Attracting Immigrants: Promising Practices from Rural Areas (PART ONE)

BRIANE LABUTE IMG_6624 (1)Today’s guest blog post comes from The Rural Immigration Project directed by Dr. Wayne Caldwell, a 3-year project housed at the University of Guelph that is exploring different approaches rural communities are using to attract and retain immigrants.

Author Brianne Labute and colleague Bakhtawar Khan spoke to immigrants, policy-makers, and service providers in four Ontario case study areas to uncover promising practices that may be applicable to other rural regions.

The Rural Immigration Project

The Rural Immigration Project is currently exploring all areas related to immigrant attraction and retention including attraction, collaborative networks, settlement, policies, and welcoming communities. In a series of four blog posts, I will share a selection of promising practices related to the REAPontario project including attracting immigrants and fostering immigrant entrepreneurship.


First topic for discussion is immigrant attraction. Dedicating resources to attract immigrants may seem like a daunting task for rural municipalities with limited resources. We would hear…

“We wouldn’t know where to start,” “Who will be responsible?”

or ”

“But… we have a miniscule marketing budget!”

from municipal staff. Despite concerns about how to best attract immigrants, many of the case study communities had some initiatives in place. Examples of such initiatives were the creation of an immigrant attraction strategy, community branding, and marketing.

Briane Labute - Farm community (smaller reso)

Creating an Immigrant Attraction Strategy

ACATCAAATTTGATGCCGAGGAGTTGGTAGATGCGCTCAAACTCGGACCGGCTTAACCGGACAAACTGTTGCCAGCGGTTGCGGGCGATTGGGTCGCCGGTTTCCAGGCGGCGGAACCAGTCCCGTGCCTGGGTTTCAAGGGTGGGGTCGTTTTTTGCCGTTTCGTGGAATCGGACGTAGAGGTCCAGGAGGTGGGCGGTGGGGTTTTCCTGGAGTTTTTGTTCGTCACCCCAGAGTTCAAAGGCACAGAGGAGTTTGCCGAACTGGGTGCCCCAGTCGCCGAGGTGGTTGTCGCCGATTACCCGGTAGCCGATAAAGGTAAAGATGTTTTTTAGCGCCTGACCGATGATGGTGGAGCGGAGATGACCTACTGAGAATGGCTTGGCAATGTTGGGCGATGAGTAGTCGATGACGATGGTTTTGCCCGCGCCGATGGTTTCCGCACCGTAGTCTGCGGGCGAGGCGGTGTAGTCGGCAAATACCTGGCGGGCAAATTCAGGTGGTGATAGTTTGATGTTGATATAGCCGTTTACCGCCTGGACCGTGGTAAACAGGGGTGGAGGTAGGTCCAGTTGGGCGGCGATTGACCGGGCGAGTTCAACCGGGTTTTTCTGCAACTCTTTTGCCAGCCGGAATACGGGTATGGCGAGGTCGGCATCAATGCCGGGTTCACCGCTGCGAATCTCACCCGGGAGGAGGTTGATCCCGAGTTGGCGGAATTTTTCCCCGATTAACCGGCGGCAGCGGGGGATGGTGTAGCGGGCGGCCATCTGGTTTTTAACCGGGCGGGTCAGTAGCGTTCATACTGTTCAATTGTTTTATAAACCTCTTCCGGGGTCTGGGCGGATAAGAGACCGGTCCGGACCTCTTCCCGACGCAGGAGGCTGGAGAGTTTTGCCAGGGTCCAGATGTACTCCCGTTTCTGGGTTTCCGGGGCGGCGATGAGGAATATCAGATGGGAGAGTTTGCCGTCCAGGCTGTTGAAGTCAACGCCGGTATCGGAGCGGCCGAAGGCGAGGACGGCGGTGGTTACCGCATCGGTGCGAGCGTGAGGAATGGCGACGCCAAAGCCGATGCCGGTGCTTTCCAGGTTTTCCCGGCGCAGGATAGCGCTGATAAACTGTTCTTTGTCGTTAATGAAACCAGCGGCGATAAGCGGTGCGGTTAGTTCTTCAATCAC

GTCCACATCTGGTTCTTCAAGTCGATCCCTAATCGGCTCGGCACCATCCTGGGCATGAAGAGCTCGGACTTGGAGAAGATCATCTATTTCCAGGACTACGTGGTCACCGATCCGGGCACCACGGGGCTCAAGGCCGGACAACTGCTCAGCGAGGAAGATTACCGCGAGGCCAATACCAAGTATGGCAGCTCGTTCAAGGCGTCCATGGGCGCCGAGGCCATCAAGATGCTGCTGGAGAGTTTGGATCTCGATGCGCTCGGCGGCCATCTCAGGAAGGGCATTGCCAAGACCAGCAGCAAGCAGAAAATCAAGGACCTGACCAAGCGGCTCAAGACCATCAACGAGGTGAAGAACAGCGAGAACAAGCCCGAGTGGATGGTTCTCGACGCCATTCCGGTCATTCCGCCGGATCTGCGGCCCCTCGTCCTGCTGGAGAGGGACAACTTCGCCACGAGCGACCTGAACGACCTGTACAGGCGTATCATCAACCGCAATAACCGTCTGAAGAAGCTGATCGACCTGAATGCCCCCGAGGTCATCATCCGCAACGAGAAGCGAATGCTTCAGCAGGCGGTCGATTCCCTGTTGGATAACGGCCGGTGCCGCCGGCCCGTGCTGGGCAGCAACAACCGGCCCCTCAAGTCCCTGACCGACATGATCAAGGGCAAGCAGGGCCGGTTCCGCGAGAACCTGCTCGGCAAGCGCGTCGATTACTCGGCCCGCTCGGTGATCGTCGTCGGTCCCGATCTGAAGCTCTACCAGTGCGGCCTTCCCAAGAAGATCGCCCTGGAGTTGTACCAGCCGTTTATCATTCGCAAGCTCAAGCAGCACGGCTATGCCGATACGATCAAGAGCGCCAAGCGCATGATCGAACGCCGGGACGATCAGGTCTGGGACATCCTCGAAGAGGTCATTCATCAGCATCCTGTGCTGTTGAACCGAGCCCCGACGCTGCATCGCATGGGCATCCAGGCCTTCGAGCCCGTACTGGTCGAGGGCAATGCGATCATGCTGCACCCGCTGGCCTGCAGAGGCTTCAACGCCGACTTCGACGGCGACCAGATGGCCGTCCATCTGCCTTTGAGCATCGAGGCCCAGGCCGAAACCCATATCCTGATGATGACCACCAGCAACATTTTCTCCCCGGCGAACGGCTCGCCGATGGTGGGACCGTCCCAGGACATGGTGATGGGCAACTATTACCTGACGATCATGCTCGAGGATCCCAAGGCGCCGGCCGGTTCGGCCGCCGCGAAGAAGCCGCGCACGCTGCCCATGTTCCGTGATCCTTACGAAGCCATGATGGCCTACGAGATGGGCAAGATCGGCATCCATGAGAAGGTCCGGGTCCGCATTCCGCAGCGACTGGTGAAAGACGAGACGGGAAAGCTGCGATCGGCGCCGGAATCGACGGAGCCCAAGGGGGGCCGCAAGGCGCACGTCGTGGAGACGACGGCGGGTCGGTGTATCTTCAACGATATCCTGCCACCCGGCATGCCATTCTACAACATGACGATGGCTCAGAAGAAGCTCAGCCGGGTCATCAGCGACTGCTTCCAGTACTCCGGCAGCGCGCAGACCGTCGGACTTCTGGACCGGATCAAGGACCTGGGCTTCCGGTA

A good place to begin is by getting the community’s intentions in writing with an attraction strategy. The strategy doesn’t have to be lengthy — it can be integrated into existing documents such as an economic development or labour market strategy. The strategy should identify other agencies and organizations in the community that share a common concern for the future viability of the community. In addition, existing community assets, labour market needs, and capacity to provide services to integrate immigrants should be outlined.

OMAFRA Regional Advisory Team


For support in writing an attraction strategy, consider contacting a Regional Advisor in your area from the Ontario Ministry of Agriculture, Food and Rural Affairs (OMAFRA). Regional advisors are available to assist rural communities to help increase capacity to create local economic development initiatives via



  1. developing strategic plans
  2. identifying funding resources
  3. building partnerships, and
  4. providing tools.

Promising Practice: The Town of Cochrane’s Attraction Strategy

The town of Cochrane is located in northeastern Ontario and is home to more than 5000 people. The community recognized the need to attract newcomers to curb population decline and hired a consultancy to create a Resident and Labour Market Attraction Strategy. The strategy was considered a promising practice because it contained:

  1. Customized messaging strategies for immigrants, the aboriginal population, Northern Ontario ex-pats, and transient workers
  2. Examples of other Immigrant Attraction strategies from similar Canadian municipalities, and,
  3. All feasible marketing options (and corresponding budgets) with a focus on an increased web presence and selected printed materials.

The next blog post will discuss community branding. Stay tuned!

Funding for this research project is provided by the Ontario Ministry of Food, Agriculture, and Rural Affairs (OMAFRA) New Directions Program.

For more information please contact Brianne Labute (  )

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